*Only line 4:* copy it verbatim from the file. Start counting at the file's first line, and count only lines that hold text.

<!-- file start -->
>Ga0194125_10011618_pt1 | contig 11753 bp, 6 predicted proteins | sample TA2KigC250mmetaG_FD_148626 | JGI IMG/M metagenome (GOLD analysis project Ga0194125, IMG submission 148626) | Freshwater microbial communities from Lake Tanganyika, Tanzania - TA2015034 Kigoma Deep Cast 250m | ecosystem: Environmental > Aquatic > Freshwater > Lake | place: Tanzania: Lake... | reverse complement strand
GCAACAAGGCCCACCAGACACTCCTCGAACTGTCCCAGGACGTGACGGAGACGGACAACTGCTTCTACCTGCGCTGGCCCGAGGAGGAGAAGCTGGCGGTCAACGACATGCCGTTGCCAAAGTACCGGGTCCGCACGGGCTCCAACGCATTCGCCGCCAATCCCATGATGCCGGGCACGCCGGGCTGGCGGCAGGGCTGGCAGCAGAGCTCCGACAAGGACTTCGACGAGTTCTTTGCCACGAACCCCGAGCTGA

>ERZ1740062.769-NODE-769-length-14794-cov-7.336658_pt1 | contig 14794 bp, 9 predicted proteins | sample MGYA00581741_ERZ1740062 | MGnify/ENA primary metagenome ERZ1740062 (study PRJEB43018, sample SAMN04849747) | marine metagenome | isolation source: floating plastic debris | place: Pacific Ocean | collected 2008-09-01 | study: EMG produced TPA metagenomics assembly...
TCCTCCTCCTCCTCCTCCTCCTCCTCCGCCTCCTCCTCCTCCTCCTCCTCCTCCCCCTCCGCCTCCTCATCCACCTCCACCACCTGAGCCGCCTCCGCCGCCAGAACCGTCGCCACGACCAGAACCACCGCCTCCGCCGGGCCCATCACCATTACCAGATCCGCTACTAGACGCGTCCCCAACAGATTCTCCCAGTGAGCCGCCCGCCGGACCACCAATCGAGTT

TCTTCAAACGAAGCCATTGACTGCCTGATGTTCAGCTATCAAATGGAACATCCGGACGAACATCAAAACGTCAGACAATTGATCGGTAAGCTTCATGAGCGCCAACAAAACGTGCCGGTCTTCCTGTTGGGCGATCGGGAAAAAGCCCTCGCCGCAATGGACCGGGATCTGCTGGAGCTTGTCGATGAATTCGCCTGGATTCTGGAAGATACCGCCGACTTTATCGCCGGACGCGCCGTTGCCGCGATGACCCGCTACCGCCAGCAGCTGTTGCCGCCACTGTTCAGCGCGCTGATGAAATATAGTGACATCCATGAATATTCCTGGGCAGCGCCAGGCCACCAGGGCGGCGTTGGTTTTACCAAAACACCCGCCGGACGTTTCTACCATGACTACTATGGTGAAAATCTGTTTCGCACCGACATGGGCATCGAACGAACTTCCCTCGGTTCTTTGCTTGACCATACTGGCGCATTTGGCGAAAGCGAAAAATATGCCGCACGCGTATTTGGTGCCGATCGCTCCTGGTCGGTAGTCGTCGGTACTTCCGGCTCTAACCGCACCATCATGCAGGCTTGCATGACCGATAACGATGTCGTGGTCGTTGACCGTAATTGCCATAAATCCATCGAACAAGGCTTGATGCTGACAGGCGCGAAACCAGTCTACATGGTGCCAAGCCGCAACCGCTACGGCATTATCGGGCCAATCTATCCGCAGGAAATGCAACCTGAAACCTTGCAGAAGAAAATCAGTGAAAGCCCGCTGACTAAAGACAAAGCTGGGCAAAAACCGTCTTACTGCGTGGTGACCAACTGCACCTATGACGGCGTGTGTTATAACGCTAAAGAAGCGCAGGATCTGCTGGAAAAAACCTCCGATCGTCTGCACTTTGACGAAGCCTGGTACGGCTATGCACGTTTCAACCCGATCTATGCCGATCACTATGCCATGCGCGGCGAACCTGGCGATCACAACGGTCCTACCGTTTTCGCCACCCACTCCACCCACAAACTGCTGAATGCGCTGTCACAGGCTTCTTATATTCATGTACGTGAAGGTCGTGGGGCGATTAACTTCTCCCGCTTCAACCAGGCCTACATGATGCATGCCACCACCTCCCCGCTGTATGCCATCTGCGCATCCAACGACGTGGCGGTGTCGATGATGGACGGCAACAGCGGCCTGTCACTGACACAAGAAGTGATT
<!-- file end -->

TCCTCCTCCTCCTCCTCCTCCTCCTCCGCCTCCTCCTCCTCCTCCTCCTCCTCCCCCTCCGCCTCCTCATCCACCTCCACCACCTGAGCCGCCTCCGCCGCCAGAACCGTCGCCACGACCAGAACCACCGCCTCCGCCGGGCCCATCACCATTACCAGATCCGCTACTAGACGCGTCCCCAACAGATTCTCCCAGTGAGCCGCCCGCCGGACCACCAATCGAGTT